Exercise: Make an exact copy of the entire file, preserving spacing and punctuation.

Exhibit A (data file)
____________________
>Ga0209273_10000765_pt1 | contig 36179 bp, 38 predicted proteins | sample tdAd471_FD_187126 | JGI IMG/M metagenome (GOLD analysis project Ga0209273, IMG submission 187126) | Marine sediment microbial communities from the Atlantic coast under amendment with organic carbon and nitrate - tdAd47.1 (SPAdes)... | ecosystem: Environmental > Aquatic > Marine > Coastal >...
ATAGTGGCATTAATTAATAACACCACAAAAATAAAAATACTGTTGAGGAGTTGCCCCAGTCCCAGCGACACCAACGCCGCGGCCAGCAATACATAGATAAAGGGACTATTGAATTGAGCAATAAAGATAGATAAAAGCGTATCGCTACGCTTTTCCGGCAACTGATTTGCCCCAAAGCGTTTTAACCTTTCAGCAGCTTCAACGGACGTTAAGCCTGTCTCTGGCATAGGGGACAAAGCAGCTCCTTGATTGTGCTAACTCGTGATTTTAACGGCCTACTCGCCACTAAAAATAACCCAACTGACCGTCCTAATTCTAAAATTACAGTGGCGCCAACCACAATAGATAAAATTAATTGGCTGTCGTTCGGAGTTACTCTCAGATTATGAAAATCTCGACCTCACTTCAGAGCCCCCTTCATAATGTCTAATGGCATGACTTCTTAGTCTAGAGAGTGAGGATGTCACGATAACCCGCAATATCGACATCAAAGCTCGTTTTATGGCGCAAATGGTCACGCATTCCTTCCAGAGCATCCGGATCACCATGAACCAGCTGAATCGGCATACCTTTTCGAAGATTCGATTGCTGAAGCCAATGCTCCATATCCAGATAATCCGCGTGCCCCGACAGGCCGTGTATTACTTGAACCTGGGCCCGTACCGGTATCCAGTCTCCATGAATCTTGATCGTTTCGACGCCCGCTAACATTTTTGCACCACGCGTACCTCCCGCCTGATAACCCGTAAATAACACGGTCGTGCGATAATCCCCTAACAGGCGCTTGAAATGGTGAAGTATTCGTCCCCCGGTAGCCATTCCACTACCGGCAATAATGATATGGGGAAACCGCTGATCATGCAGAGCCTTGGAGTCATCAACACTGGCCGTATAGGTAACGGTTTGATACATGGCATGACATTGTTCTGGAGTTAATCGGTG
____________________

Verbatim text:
>Ga0209273_10000765_pt1 | contig 36179 bp, 38 predicted proteins | sample tdAd471_FD_187126 | JGI IMG/M metagenome (GOLD analysis project Ga0209273, IMG submission 187126) | Marine sediment microbial communities from the Atlantic coast under amendment with organic carbon and nitrate - tdAd47.1 (SPAdes)... | ecosystem: Environmental > Aquatic > Marine > Coastal >...
ATAGTGGCATTAATTAATAACACCACAAAAATAAAAATACTGTTGAGGAGTTGCCCCAGTCCCAGCGACACCAACGCCGCGGCCAGCAATACATAGATAAAGGGACTATTGAATTGAGCAATAAAGATAGATAAAAGCGTATCGCTACGCTTTTCCGGCAACTGATTTGCCCCAAAGCGTTTTAACCTTTCAGCAGCTTCAACGGACGTTAAGCCTGTCTCTGGCATAGGGGACAAAGCAGCTCCTTGATTGTGCTAACTCGTGATTTTAACGGCCTACTCGCCACTAAAAATAACCCAACTGACCGTCCTAATTCTAAAATTACAGTGGCGCCAACCACAATAGATAAAATTAATTGGCTGTCGTTCGGAGTTACTCTCAGATTATGAAAATCTCGACCTCACTTCAGAGCCCCCTTCATAATGTCTAATGGCATGACTTCTTAGTCTAGAGAGTGAGGATGTCACGATAACCCGCAATATCGACATCAAAGCTCGTTTTATGGCGCAAATGGTCACGCATTCCTTCCAGAGCATCCGGATCACCATGAACCAGCTGAATCGGCATACCTTTTCGAAGATTCGATTGCTGAAGCCAATGCTCCATATCCAGATAATCCGCGTGCCCCGACAGGCCGTGTATTACTTGAACCTGGGCCCGTACCGGTATCCAGTCTCCATGAATCTTGATCGTTTCGACGCCCGCTAACATTTTTGCACCACGCGTACCTCCCGCCTGATAACCCGTAAATAACACGGTCGTGCGATAATCCCCTAACAGGCGCTTGAAATGGTGAAGTATTCGTCCCCCGGTAGCCATTCCACTACCGGCAATAATGATATGGGGAAACCGCTGATCATGCAGAGCCTTGGAGTCATCAACACTGGCCGTATAGGTAACGGTTTGATACATGGCATGACATTGTTCTGGAGTTAATCGGTG